Why Goneril is a Baddie

Baddie: A girl who is super attractive. She slays whether she’s wearing a tight dress or sweatpants. (Urban Dictionary).

“Baddie” is a commonly used term by Gen Z, misconstrued to be utilized as a misogynist word, weaponized by the male species.

“I ain’t ever been with a baddie (with a baddie)
She calm, so I add her to the tally
Madison, but I’m calling her Maddie (yeah)
Like, Mads, try send me the addy”

Own Brand Freestyle by FelixThe1st

Many people perceive this word as a positive label for women, but it objectifies them and only gives credit to their body. Taking back the term and using the factual definition; Baddie: a villain or criminal in a story, movie, etc. (Oxford Languages), we can redefine it as a word of empowerment, such as the way that Goneril presented herself.

Goneril can be described as a jealous, treacherous, and immoral authority figure, deceiving her own father and sisters. Using the Oxford Languages’ definition, Goneril is a technical Baddie, she plays one of the main villains in a male dominant work of literature. Most villains have qualities of independence, and Goneril is the epitome of an independent woman. She defies the control from her husband, Albany, and becomes the “pants” in the relationship, only proving her power and strength in the play.

Why is this a crucial element of the play? Goneril reversed the female stereotypes that Shakespeare aggressively utilizes in all of his writings. Instead of portraying Cordelia’s sense of innocence, Goneril pursues a different approach, creating the atmosphere of a powerful female lead. Her role isn’t mean to be favored, it’s meant to show the importance of a woman playing a villain, and how she’s not much different from a male villain. To compare Goneril’s character to another popular villain in Shakespeare’s King Lear, Edmund, they both practice the skill of deception towards their designated fathers. Edmund manipulates Gloucester by turning him against his brother Edgar, while Goneril deceives her father by illustrating herself as a loving daughter. In the end, the deceptions don’t matter when they both die, but it leaves a strong impact on the audience.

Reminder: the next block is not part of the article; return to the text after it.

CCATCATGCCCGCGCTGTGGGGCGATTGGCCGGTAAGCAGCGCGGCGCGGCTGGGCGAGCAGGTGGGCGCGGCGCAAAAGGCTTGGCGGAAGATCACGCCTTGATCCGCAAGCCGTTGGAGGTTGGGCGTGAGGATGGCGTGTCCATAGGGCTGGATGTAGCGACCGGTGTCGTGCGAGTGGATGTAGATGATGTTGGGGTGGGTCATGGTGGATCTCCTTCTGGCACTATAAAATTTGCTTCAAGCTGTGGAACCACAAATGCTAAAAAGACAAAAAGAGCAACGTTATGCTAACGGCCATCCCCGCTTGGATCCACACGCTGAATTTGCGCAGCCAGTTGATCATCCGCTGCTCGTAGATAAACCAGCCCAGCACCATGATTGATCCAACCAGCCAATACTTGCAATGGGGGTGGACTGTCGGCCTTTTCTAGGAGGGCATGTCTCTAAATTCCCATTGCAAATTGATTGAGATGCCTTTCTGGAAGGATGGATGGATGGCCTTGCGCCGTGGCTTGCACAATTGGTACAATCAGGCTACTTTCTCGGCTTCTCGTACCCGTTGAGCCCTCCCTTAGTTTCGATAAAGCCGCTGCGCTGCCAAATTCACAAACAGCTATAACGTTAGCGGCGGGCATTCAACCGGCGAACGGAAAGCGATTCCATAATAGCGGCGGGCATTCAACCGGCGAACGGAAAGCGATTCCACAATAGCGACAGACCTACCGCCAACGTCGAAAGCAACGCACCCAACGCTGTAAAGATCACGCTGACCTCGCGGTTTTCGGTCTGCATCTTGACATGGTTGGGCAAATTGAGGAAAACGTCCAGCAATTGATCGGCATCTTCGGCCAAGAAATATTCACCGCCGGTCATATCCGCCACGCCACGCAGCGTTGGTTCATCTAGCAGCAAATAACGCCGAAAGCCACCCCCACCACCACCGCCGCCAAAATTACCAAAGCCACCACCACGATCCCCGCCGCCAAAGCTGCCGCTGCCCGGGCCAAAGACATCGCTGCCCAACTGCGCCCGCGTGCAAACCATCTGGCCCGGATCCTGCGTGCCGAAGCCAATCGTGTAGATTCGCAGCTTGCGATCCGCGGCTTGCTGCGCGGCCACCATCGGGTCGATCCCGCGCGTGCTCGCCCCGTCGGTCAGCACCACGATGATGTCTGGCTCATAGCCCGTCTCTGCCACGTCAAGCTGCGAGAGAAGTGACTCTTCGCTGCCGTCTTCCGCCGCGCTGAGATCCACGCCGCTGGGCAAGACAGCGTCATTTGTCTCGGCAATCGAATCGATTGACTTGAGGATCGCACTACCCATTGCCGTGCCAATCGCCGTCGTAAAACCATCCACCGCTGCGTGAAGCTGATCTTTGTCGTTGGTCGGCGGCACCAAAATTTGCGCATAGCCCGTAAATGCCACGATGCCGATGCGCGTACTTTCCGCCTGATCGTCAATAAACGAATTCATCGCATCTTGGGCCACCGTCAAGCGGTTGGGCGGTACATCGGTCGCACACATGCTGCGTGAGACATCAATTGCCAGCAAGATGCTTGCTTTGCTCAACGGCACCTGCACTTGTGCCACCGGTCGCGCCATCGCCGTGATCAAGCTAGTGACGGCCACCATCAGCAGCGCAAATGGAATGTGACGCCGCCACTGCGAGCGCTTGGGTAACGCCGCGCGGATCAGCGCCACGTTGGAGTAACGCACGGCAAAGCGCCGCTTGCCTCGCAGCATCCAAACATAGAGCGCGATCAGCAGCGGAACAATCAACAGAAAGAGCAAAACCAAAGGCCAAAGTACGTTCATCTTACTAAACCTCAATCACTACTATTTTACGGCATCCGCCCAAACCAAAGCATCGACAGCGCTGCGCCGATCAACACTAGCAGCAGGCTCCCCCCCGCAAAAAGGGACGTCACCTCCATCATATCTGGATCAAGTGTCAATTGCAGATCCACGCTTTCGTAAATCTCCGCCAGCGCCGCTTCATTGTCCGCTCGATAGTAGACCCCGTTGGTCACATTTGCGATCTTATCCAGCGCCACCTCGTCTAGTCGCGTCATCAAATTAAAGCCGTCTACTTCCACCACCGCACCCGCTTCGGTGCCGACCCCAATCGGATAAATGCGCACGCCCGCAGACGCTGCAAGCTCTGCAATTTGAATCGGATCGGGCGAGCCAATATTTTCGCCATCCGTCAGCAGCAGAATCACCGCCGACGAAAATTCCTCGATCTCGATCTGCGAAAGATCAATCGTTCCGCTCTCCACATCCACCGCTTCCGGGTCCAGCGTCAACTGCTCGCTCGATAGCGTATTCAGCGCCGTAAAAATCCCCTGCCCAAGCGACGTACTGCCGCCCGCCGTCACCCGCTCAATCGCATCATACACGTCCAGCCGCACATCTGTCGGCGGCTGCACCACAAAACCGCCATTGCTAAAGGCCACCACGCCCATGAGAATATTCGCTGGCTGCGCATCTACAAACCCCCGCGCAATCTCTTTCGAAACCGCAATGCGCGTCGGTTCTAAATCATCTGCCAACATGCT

One of the main themes that stem from King Lear is the unreliability of words. Lear is lied to by his own daughters, misinterpreting deception with flattery. Goneril says to him in the beginning of the play,

“As much as child e’er loved, or father found,
A love that makes breath poor and speech unable,
Beyond all manner of so much I love you.”

As she is speaking, she’s saying that her love for her father makes “speech unable,” the irony of her expression of love towards him. While this phrase is not only ironic, it’s also a lie, but Lear believes it. The theme can also be related to the term “Baddie,” because one cannot rely on the Urban Dictionary definition, or the commonly used meaning behind it.

A Man’s Fear of Women in Power


Society knows all too well how to demean a woman in a position of power, despite years of women fighting back and proving that they are just as capable or even more capable, it’s done nothing but reveal a man’s fear of women in power. In all aspects of life, men subconsciously reveal how much women being their equal fears them. Whether it’s shown in literature dated back to the 1500s or as current as past presidential elections. A man will never fail at attempting to dehumanize a powerful woman in front of the public. During the presidential election of 2016, the tabloids, the media, and articles did nothing but slander Hilary Clinton’s name, and you might say, “well that’s something done in every election”. People fail to realize the intersectionality that comes with being a woman. As the first woman to run for president, she faced backlash, slander, and assault from the public. This alone made her an even more powerful person AND the stronger candidate. Demeaning comments from her opponents specifically meant not only to dehumanize her but dehumanize and disrespect the entire population of women.